In a December 2018 press release, the SEC (Securities and Exchange Commission) announced the publication of the OCIE (Office of Compliance Inspections and Examinations) examination priorities for 2019.
OCIE will continue to examine entities that provide services critical to the proper functioning of capital markets, including clearing agencies, national securities exchanges, transfer agents, and others.
The SEC press release is available here.
This year’s priorities are broken down into 6 specific themes that comprise perennial areas of concern and newer financial products, including:
- Protection for retail investors, including seniors and those saving for retirement
- Compliance and risk in registrants responsible for critical market infrastructure
- FINRA and MSRB
- Digital assets
- Anti-money laundering programs
Short summaries containing highlights from each category of the complete OCIE 2019 Examination Priorities release are provided below.
1. The Protection of Retail Investors and Their Retirement
OCIE prioritizes the protection of retail investors, with special attention paid to seniors and those saving for retirement. Regular examinations will continue for firms that provide products and services to these investors, focusing on the following areas of concern:
- Inadequate disclosure of fees, expenses, or other charges that affect the actual cost of investing
- Conflicts of interest where financial incentives may impact investment professionals’ selections of particular investment products
- Wrap fee programs
Heavy emphasis is being placed on the adequacy of disclosures and explanation of brokerage practices, with the intent being to better protect the retail investor.
Core Compliance’s “The CCO Buzz” Podcast discusses the Senior$afe Act in a two-part series, click here for Part 1. And don’t forget to follow up with Part 2, by clicking here.
2. Stable Market Infrastructure: Registration Compliance and Risk Mitigation
OCIE will continue to examine firms who provide services that are critical to the proper functioning of capital markets. Such firms include, but are not limited to the following:
- Clearing agencies
- National securities exchanges
- Transfer agents
Regular examinations are required to ensure policies and procedures comply with constantly developing investment regulations.
3. Focus on FINRA and MSRB
OCIE will examine the effectiveness of policies, procedures, and operations utilized by these organizations who work in tandem to maintain regulatory and rule-making responsibilities, making sure they are fulfilling their role in protecting investors, enforcing high ethical standards for investment professionals, enhancing investor safeguards, and upholding market integrity.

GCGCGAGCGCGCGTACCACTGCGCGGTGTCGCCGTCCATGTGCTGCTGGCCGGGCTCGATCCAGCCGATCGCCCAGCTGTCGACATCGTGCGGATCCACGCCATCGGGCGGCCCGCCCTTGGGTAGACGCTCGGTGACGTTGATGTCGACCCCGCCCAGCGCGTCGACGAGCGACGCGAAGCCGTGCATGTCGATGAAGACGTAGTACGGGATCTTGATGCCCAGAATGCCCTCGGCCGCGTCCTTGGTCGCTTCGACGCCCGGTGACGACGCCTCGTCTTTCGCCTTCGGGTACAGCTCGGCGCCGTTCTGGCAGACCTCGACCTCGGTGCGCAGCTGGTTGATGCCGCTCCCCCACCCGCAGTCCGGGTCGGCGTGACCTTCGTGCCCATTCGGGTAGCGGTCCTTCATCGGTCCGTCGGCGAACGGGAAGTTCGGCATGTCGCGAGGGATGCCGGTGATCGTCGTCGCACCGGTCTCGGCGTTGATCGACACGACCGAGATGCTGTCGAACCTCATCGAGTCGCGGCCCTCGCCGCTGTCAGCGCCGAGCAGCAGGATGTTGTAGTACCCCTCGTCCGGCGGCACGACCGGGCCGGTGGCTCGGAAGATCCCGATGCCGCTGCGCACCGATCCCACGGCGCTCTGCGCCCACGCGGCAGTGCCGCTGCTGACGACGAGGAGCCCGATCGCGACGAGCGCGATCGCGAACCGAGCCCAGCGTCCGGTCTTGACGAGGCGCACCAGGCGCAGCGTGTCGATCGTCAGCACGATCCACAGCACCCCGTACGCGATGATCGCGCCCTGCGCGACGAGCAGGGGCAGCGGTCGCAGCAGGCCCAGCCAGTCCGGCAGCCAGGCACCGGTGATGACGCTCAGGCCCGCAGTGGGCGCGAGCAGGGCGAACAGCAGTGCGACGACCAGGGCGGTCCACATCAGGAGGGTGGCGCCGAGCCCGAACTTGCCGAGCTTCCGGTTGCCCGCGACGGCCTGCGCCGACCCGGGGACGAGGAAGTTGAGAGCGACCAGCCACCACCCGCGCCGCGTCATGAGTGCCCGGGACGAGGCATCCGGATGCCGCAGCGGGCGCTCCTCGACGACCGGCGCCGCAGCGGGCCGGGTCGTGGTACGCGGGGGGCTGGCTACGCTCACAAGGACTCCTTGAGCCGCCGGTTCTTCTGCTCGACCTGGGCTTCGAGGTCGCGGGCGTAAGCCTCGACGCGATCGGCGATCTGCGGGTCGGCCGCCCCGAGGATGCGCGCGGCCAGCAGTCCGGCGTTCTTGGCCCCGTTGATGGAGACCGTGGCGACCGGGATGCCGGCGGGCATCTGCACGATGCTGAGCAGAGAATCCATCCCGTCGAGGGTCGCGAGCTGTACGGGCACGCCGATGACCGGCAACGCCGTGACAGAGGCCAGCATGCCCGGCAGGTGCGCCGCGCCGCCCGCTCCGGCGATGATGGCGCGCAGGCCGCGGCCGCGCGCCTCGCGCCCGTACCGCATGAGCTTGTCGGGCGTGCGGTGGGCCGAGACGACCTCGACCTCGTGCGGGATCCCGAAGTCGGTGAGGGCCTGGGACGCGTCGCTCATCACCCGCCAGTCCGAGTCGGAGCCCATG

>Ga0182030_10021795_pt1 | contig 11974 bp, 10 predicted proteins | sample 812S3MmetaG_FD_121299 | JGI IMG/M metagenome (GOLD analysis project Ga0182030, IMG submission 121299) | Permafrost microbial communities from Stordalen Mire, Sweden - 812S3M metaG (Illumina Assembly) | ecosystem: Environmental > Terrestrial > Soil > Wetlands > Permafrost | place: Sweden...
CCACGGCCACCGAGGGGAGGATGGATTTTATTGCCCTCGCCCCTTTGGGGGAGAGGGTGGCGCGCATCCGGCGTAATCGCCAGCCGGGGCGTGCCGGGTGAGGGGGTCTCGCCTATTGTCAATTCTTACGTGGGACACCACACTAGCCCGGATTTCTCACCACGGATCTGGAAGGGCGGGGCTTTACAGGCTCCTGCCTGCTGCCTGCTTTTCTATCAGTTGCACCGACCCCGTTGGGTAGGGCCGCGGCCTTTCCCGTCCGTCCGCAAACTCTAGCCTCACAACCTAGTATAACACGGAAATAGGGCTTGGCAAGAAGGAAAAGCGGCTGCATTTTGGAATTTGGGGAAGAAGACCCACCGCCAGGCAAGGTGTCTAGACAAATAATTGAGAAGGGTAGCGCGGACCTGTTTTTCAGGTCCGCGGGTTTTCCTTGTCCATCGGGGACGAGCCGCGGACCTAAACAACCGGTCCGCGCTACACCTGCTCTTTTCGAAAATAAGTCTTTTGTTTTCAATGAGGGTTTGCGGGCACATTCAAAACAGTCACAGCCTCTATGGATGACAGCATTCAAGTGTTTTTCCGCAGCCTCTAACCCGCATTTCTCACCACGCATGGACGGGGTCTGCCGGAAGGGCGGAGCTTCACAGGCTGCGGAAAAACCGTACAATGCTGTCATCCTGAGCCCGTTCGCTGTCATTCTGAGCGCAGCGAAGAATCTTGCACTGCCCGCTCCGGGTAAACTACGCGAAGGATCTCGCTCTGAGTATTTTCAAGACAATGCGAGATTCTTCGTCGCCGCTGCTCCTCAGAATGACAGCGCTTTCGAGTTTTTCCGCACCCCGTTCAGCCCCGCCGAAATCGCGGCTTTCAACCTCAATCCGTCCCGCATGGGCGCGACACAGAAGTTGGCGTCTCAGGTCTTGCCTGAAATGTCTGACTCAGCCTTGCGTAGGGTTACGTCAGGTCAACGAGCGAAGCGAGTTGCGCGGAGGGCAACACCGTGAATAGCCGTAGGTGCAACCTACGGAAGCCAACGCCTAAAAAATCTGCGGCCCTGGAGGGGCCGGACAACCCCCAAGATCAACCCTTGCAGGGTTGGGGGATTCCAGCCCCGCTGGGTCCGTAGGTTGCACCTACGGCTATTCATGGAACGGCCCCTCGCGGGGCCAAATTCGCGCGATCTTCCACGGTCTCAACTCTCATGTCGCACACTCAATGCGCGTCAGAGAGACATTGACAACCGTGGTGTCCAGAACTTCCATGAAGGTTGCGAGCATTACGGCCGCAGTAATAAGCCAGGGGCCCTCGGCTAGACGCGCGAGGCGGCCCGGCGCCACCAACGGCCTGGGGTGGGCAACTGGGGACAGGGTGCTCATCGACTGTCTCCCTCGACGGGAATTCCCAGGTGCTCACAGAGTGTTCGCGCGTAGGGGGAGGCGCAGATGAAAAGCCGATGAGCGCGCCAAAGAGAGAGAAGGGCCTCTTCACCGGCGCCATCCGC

4. Digital Assets
Considering the significant growth and risks presented in the relatively new cryptocurrency market, OCIE will monitor the offer and sale, trading, and management of digital assets.
In the case of digital products that are deemed securities, the OCIE will examine for regulatory compliance.
Given the still loosely-regulated landscape of digital currencies and investment products, OCIE will conduct examinations focused on the following:
- Portfolio management of digital assets
- Trading practices
- Safety of client funds and assets
- Pricing of client portfolios
- Internal controls
Read here for more information on trading cryptocurrencies and the inherent risks involved.
A successful cyber-attack may have far-reaching consequences that may affect the compromised firm, overall market integrity, and the retail investors themselves. OCIE will encourage firms to actively identify and manage cybersecurity risks by examining:
- Proper configuration of network storage devices
- General information security governance
- Policies and procedures related to retail trading information security
Click here for more information on small business cybersecurity concerns and issues.
6. Money Laundering
In 2019, OCIE will continue to prioritize examining broker-dealers for compliance with their AML (anti-money laundering) obligations, which are laid out in the Bank Secrecy Act. Firms are obligated to meet all of their SAR filing obligations; implement all elements of their AML program; and conduct thorough, frequent, independent tests of their AML program.
The hope is that examinations will ensure broker-dealers have policies and procedures in place to identify suspicious activity and illegal money laundering activities.
Concerned About Upcoming Examinations?
The release of 2019 examination priorities provides an excellent opportunity for firms to conduct internal examinations to locate weaknesses in compliance, training, firm regulations, or other issues, and take the necessary measures to ensure they are in compliance, thus avoiding potential enforcement action.
Advisory firms should investigate getting additional assistance from outside consultants, like Core Compliance, to perform mock audits and employee training to help ensure they are prepared.
Contact Core Compliance & Legal Services, Inc. in the event you have questions or need support in the development or implementation of internal examinations or the bolstering of processes and procedures related to any of these exam priorities — help is available here.